Progressive Christian Channel
To Hell and Back: Q&A with Filmmaker Kevin Miller, Part 2
Your film ultimately makes a very compelling case for Christian universalism and yet, within the evangelical and even mainline church, this is still a very controversial claim. When popular mega-pastor Rob Bell published his book Love Wins last year -- suggesting that God might not send anyone to hell -- he was quickly denounced as a heretic by the larger Evangelical community. Pastors have been fired for questioning hell. So, who is this movie for? Do you expect to change people's minds, and if so, to what consequence?
First off, I don't believe the film ultimately lands on Christian universalism as the only authentic Christian position. I think the best you can say is that we argue there is plenty of room for Universalists within the Christian fold -- just as we made room for Annihilationists a couple of decades ago. People are so quick to forget that sort of thing. When people like John Stott and Clark Pinnock came out as Annihilationists in the late 1980s, it was a huge controversy. Today, even a hardcore conservative like Mark Driscoll will accept Annihilationists as wrong just not dangerously wrong. So that's progress! Twenty years from now, I expect we'll be saying the same thing about Christian Universalists -- especially those who retain a belief in hell, even though they don't think hell will last forever.
In terms of audience, I would say my primary audience is thoughtful Christians who are open to reexamining their faith. My hope is that the film will encourage them to take a second look at what they believe about hell, why they believe it, and how their beliefs are affecting the world. This is not an abstract theological discussion. What we believe about these things determines the type of civilization we create. We all imitate the God we believe in. And if we believe in a God who ultimately deals with his enemies through violence, even violent exclusion, we will deal with our enemies in the same way. I think history and current events attest rather clearly to this fact.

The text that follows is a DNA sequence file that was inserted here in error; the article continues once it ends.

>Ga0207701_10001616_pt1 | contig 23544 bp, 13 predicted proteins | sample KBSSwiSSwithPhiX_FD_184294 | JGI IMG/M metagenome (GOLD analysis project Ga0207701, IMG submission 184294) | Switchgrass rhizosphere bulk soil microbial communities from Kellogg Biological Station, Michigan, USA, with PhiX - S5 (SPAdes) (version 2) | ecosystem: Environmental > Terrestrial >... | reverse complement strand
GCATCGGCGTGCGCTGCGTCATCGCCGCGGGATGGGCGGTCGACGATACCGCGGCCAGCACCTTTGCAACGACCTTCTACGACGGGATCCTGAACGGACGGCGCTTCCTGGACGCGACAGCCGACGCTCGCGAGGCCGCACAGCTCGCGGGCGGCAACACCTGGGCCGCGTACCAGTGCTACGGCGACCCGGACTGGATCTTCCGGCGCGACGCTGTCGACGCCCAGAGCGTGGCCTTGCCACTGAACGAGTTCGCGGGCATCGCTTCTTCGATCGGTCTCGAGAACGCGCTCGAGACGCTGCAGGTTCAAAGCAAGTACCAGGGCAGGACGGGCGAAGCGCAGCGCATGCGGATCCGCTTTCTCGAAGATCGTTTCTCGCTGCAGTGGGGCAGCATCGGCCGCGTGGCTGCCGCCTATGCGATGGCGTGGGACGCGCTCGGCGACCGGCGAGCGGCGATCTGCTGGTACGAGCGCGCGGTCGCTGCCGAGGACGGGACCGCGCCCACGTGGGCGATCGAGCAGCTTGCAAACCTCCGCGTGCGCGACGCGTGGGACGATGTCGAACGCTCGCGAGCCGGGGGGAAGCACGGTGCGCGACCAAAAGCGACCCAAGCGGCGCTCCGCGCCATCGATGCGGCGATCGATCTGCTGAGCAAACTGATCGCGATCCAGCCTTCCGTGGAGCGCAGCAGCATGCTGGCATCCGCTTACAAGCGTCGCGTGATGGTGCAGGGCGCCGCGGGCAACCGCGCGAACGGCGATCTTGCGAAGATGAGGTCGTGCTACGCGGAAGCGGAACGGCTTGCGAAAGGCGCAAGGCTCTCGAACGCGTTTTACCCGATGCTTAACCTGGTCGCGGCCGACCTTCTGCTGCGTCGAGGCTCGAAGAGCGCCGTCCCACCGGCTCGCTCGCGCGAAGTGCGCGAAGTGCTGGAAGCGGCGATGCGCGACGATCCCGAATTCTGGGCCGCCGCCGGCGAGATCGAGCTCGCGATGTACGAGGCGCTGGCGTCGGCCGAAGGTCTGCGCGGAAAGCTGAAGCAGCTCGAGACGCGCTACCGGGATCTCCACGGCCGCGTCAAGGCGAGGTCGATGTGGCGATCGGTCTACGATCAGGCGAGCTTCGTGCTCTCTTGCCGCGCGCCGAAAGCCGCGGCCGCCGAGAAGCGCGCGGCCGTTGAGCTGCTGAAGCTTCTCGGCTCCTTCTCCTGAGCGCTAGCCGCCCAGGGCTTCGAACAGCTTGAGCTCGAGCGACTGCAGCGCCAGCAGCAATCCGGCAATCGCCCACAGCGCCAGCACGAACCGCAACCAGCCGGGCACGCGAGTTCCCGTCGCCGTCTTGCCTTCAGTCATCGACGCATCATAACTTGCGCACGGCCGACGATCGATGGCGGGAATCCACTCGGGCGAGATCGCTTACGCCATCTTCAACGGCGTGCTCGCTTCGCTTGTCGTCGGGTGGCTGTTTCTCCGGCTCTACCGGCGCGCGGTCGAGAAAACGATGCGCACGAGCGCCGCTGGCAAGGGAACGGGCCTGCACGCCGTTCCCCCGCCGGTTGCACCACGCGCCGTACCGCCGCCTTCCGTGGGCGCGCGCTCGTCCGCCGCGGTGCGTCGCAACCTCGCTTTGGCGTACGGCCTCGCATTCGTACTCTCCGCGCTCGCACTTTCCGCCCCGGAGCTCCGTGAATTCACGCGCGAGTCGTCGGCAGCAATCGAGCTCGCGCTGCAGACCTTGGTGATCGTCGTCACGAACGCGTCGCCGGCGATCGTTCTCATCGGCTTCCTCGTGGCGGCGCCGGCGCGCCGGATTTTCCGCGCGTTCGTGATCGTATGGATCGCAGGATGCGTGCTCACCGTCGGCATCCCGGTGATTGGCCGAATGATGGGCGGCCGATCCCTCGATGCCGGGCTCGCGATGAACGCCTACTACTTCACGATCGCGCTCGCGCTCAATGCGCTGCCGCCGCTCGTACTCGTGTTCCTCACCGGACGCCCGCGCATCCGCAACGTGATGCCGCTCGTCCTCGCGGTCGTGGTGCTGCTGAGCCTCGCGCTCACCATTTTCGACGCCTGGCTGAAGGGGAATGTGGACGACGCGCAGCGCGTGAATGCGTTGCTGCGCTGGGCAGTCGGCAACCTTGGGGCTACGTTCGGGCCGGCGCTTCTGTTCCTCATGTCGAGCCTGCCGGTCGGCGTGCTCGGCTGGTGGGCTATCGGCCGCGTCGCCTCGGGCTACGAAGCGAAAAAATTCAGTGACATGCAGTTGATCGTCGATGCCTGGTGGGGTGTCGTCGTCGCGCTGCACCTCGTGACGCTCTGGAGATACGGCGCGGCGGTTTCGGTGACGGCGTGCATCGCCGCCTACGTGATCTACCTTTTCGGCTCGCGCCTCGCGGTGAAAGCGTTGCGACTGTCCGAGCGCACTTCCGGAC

I also hope the film will appeal to people who have walked away from or written off Christianity for one reason or another. I'd like to encourage them to take a second look, because if the only message they've ever heard is one of judgment and exclusion, they may have actually rejected Christianity without ever having experienced it.
Do I think this movie can actually change minds? That is certainly my highest hope. I've already witnessed that process amongst my crew and other people associated with the film. The end game, of course, is to help contribute to a world where our religious beliefs bring us closer together rather than serve as yet another means to divide us into warring factions.
A friend of mine watching the film with me, while finding it completely convincing, raised an interesting question. He asked, once you start questioning the logic of hell, what's to stop you from taking on everything "sacred" in the Christian tradition, such as the Virgin Birth, or the Resurrection, or even the existence of God in the first place? What would you say to him?
Your friend is exactly right. I think this is what so many people are afraid of. Like it or not, most of modern Christianity can be reduced to a hell-avoidance plan, as Brian McLaren puts it in our film. Take away hell -- or at least the way hell has been traditionally understood in Western Christianity -- and it seems like the entire story falls apart. All sorts of questions spring up: If Jesus didn't die to save us from hell, what was that all about? Who is God? What is the Bible? If becoming a Christian doesn't save me from hell, what's the point? Rather than fear such questions, I welcome them, because these are the same questions people have been asking from the beginning, and if we think anyone has answered them definitely, we're fooling ourselves.
Deborah Arca joined the Patheos team in 2009, after serving as the Program Manager for the Programs in Christian Spirituality at the San Francisco Theological Seminary. Deborah has also been a youth minister, a director of music and theatre programs for children, and a music minister.
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